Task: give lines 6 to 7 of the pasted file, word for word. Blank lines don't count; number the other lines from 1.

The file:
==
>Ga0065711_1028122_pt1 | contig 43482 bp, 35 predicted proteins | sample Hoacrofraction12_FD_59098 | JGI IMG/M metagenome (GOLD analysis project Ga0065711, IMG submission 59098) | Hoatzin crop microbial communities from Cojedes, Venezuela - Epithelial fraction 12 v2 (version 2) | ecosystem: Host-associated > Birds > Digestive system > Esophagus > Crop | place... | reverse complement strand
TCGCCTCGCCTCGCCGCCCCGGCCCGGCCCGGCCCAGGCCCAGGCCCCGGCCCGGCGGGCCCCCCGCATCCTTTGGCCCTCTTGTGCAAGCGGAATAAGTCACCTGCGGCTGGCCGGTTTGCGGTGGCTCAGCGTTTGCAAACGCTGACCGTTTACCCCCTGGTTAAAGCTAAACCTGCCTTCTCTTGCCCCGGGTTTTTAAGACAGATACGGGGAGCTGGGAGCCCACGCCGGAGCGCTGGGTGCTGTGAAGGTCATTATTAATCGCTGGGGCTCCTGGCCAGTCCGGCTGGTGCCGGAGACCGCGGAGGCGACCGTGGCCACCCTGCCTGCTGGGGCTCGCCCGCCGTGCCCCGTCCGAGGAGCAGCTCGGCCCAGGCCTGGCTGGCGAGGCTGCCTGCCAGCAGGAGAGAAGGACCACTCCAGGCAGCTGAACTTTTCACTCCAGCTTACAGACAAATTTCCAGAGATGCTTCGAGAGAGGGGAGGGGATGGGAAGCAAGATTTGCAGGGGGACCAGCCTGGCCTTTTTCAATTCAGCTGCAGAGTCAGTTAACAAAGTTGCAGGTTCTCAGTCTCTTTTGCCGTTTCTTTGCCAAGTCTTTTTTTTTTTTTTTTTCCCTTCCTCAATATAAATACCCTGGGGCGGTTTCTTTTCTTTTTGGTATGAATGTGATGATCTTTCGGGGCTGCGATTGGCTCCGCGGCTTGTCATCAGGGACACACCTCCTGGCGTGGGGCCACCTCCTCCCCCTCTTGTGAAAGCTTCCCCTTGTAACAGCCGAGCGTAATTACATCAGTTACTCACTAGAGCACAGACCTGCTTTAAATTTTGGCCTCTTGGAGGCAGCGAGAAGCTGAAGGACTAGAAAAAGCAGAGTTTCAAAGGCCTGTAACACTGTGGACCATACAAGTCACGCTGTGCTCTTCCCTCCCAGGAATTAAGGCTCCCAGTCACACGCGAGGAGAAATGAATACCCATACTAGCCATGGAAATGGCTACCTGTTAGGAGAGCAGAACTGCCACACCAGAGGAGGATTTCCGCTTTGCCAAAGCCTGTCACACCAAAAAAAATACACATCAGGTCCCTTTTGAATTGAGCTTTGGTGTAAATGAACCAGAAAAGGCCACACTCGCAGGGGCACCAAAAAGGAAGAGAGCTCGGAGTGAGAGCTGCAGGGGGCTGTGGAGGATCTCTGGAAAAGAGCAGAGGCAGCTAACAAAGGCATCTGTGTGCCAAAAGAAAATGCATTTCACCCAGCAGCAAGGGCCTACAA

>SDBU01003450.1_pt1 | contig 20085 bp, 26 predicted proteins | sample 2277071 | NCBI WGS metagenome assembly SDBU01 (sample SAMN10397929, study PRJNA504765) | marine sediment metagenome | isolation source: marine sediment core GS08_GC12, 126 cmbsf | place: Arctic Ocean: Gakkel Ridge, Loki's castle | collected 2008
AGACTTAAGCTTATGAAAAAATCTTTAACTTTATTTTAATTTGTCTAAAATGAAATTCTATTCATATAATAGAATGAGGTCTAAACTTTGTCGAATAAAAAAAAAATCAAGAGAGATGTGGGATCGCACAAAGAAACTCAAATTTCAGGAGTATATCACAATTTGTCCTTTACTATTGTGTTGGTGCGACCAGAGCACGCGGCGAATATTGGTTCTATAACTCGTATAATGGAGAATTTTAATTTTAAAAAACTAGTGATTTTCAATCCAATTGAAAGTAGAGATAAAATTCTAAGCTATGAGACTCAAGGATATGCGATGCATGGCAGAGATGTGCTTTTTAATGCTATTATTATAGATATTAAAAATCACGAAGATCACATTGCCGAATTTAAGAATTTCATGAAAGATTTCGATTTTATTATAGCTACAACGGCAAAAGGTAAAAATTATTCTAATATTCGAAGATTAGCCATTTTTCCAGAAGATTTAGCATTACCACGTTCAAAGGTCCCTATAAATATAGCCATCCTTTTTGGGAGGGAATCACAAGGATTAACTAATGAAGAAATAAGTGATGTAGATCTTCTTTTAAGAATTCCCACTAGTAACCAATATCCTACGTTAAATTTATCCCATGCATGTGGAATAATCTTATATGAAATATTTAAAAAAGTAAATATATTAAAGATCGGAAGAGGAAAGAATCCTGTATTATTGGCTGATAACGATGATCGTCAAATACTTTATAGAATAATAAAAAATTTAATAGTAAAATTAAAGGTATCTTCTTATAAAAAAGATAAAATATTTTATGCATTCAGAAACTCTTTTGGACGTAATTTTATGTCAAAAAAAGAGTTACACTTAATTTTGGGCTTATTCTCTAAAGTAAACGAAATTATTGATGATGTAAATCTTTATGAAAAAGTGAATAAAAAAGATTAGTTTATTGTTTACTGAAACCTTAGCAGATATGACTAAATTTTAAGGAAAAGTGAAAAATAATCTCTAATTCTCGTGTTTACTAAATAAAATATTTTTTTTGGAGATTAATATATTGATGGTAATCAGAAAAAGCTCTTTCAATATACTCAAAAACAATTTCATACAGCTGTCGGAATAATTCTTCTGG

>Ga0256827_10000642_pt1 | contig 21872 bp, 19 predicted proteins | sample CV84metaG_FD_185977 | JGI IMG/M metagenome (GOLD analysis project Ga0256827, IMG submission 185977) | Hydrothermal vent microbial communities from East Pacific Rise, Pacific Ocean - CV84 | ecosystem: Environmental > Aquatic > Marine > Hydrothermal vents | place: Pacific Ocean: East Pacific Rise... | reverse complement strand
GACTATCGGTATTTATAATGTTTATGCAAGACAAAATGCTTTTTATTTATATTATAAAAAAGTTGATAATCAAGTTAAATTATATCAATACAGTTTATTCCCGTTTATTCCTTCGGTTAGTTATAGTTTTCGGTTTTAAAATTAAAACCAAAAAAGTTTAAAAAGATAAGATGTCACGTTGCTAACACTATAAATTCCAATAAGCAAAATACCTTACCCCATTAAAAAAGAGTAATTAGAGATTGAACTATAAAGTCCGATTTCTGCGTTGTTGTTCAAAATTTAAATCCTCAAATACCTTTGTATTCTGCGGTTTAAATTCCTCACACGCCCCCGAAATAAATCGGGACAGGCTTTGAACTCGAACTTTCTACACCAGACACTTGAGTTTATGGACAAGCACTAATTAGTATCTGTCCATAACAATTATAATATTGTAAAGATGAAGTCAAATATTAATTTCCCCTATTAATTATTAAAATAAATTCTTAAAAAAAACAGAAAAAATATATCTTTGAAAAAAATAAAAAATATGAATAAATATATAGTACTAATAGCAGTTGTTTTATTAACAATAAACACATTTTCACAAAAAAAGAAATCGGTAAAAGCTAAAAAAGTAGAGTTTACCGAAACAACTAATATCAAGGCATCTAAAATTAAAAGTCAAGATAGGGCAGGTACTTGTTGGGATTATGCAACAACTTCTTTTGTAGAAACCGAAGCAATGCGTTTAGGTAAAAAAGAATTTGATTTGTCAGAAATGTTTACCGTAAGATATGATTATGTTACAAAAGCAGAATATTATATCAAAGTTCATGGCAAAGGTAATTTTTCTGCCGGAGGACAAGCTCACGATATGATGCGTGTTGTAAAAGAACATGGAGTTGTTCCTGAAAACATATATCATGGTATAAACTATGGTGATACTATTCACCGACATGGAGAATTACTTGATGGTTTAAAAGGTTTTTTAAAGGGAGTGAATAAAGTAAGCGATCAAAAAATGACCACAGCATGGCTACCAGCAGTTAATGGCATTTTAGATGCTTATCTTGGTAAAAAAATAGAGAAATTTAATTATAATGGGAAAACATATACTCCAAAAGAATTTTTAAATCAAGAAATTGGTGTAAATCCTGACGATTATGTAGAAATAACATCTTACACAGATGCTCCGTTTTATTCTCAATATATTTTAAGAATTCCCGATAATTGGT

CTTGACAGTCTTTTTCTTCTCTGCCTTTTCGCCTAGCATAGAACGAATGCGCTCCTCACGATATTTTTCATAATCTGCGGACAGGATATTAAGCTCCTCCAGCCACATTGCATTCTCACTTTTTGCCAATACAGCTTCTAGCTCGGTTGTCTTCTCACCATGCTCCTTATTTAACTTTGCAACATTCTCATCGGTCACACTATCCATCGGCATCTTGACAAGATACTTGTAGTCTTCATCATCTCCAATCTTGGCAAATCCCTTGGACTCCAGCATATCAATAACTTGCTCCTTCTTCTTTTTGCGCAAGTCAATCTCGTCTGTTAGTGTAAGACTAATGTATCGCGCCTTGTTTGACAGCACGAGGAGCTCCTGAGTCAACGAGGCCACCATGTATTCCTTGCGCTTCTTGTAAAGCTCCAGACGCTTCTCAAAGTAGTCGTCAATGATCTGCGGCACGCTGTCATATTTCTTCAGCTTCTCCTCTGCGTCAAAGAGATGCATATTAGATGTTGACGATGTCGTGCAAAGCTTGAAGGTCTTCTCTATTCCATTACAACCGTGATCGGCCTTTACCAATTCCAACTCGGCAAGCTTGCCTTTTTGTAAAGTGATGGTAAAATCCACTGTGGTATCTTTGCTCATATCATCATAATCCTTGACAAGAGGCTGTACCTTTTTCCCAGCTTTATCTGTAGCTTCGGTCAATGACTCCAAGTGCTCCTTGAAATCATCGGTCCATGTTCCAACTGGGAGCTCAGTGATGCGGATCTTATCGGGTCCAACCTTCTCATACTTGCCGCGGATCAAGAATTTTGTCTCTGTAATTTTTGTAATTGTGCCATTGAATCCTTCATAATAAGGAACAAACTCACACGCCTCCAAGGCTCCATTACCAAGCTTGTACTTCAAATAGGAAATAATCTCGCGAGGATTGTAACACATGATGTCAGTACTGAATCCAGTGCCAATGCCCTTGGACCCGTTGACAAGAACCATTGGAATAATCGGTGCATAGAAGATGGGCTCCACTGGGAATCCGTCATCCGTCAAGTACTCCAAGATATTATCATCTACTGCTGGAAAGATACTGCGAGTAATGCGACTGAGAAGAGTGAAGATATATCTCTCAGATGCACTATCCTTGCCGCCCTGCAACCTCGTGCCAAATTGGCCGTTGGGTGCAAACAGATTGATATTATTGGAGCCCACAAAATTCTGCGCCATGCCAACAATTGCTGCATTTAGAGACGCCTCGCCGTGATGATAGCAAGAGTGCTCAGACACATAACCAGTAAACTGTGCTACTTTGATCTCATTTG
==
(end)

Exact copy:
GACTATCGGTATTTATAATGTTTATGCAAGACAAAATGCTTTTTATTTATATTATAAAAAAGTTGATAATCAAGTTAAATTATATCAATACAGTTTATTCCCGTTTATTCCTTCGGTTAGTTATAGTTTTCGGTTTTAAAATTAAAACCAAAAAAGTTTAAAAAGATAAGATGTCACGTTGCTAACACTATAAATTCCAATAAGCAAAATACCTTACCCCATTAAAAAAGAGTAATTAGAGATTGAACTATAAAGTCCGATTTCTGCGTTGTTGTTCAAAATTTAAATCCTCAAATACCTTTGTATTCTGCGGTTTAAATTCCTCACACGCCCCCGAAATAAATCGGGACAGGCTTTGAACTCGAACTTTCTACACCAGACACTTGAGTTTATGGACAAGCACTAATTAGTATCTGTCCATAACAATTATAATATTGTAAAGATGAAGTCAAATATTAATTTCCCCTATTAATTATTAAAATAAATTCTTAAAAAAAACAGAAAAAATATATCTTTGAAAAAAATAAAAAATATGAATAAATATATAGTACTAATAGCAGTTGTTTTATTAACAATAAACACATTTTCACAAAAAAAGAAATCGGTAAAAGCTAAAAAAGTAGAGTTTACCGAAACAACTAATATCAAGGCATCTAAAATTAAAAGTCAAGATAGGGCAGGTACTTGTTGGGATTATGCAACAACTTCTTTTGTAGAAACCGAAGCAATGCGTTTAGGTAAAAAAGAATTTGATTTGTCAGAAATGTTTACCGTAAGATATGATTATGTTACAAAAGCAGAATATTATATCAAAGTTCATGGCAAAGGTAATTTTTCTGCCGGAGGACAAGCTCACGATATGATGCGTGTTGTAAAAGAACATGGAGTTGTTCCTGAAAACATATATCATGGTATAAACTATGGTGATACTATTCACCGACATGGAGAATTACTTGATGGTTTAAAAGGTTTTTTAAAGGGAGTGAATAAAGTAAGCGATCAAAAAATGACCACAGCATGGCTACCAGCAGTTAATGGCATTTTAGATGCTTATCTTGGTAAAAAAATAGAGAAATTTAATTATAATGGGAAAACATATACTCCAAAAGAATTTTTAAATCAAGAAATTGGTGTAAATCCTGACGATTATGTAGAAATAACATCTTACACAGATGCTCCGTTTTATTCTCAATATATTTTAAGAATTCCCGATAATTGGT

CTTGACAGTCTTTTTCTTCTCTGCCTTTTCGCCTAGCATAGAACGAATGCGCTCCTCACGATATTTTTCATAATCTGCGGACAGGATATTAAGCTCCTCCAGCCACATTGCATTCTCACTTTTTGCCAATACAGCTTCTAGCTCGGTTGTCTTCTCACCATGCTCCTTATTTAACTTTGCAACATTCTCATCGGTCACACTATCCATCGGCATCTTGACAAGATACTTGTAGTCTTCATCATCTCCAATCTTGGCAAATCCCTTGGACTCCAGCATATCAATAACTTGCTCCTTCTTCTTTTTGCGCAAGTCAATCTCGTCTGTTAGTGTAAGACTAATGTATCGCGCCTTGTTTGACAGCACGAGGAGCTCCTGAGTCAACGAGGCCACCATGTATTCCTTGCGCTTCTTGTAAAGCTCCAGACGCTTCTCAAAGTAGTCGTCAATGATCTGCGGCACGCTGTCATATTTCTTCAGCTTCTCCTCTGCGTCAAAGAGATGCATATTAGATGTTGACGATGTCGTGCAAAGCTTGAAGGTCTTCTCTATTCCATTACAACCGTGATCGGCCTTTACCAATTCCAACTCGGCAAGCTTGCCTTTTTGTAAAGTGATGGTAAAATCCACTGTGGTATCTTTGCTCATATCATCATAATCCTTGACAAGAGGCTGTACCTTTTTCCCAGCTTTATCTGTAGCTTCGGTCAATGACTCCAAGTGCTCCTTGAAATCATCGGTCCATGTTCCAACTGGGAGCTCAGTGATGCGGATCTTATCGGGTCCAACCTTCTCATACTTGCCGCGGATCAAGAATTTTGTCTCTGTAATTTTTGTAATTGTGCCATTGAATCCTTCATAATAAGGAACAAACTCACACGCCTCCAAGGCTCCATTACCAAGCTTGTACTTCAAATAGGAAATAATCTCGCGAGGATTGTAACACATGATGTCAGTACTGAATCCAGTGCCAATGCCCTTGGACCCGTTGACAAGAACCATTGGAATAATCGGTGCATAGAAGATGGGCTCCACTGGGAATCCGTCATCCGTCAAGTACTCCAAGATATTATCATCTACTGCTGGAAAGATACTGCGAGTAATGCGACTGAGAAGAGTGAAGATATATCTCTCAGATGCACTATCCTTGCCGCCCTGCAACCTCGTGCCAAATTGGCCGTTGGGTGCAAACAGATTGATATTATTGGAGCCCACAAAATTCTGCGCCATGCCAACAATTGCTGCATTTAGAGACGCCTCGCCGTGATGATAGCAAGAGTGCTCAGACACATAACCAGTAAACTGTGCTACTTTGATCTCATTTG